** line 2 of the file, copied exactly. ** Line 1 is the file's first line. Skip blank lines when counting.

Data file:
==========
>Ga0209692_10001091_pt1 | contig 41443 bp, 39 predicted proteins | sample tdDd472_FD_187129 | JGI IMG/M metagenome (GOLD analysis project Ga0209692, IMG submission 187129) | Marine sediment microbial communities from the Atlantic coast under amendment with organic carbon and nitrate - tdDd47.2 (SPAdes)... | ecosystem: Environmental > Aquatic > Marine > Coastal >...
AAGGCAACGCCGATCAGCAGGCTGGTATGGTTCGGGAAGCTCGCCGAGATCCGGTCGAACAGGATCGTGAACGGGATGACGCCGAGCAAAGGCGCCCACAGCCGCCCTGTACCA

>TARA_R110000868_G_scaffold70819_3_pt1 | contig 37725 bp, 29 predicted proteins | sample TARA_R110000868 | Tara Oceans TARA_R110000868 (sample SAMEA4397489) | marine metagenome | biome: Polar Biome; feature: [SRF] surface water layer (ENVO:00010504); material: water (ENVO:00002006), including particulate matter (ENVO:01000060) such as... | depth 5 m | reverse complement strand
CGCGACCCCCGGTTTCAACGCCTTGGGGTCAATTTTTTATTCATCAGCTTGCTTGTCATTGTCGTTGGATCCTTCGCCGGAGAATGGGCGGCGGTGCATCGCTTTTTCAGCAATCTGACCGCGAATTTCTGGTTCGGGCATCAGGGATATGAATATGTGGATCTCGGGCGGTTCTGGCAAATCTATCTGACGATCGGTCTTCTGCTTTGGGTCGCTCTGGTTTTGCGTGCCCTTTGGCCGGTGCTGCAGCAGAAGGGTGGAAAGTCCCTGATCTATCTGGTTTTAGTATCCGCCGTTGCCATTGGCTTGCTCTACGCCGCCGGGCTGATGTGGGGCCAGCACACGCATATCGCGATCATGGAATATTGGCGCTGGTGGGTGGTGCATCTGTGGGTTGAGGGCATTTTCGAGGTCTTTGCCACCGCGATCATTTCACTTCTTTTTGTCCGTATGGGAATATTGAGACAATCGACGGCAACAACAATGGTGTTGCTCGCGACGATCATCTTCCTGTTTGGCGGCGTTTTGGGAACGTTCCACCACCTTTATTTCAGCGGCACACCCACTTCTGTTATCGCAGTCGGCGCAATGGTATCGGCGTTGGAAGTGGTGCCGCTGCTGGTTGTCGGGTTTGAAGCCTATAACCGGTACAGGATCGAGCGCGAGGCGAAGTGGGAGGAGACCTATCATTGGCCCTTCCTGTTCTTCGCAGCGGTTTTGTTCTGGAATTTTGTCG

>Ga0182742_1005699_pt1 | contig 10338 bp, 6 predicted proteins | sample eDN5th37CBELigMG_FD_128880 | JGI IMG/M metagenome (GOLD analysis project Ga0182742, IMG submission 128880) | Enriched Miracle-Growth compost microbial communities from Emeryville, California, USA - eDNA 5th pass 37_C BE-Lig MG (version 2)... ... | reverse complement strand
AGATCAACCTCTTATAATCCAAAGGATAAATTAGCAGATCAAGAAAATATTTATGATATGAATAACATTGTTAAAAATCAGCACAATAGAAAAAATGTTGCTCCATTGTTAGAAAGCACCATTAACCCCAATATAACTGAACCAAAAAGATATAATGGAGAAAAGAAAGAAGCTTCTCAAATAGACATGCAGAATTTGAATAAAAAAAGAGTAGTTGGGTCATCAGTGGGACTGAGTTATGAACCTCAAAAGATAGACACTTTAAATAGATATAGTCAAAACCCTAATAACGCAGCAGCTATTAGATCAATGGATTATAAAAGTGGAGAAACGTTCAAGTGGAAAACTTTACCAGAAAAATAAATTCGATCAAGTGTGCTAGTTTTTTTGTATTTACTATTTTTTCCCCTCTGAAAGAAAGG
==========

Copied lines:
AAGGCAACGCCGATCAGCAGGCTGGTATGGTTCGGGAAGCTCGCCGAGATCCGGTCGAACAGGATCGTGAACGGGATGACGCCGAGCAAAGGCGCCCACAGCCGCCCTGTACCA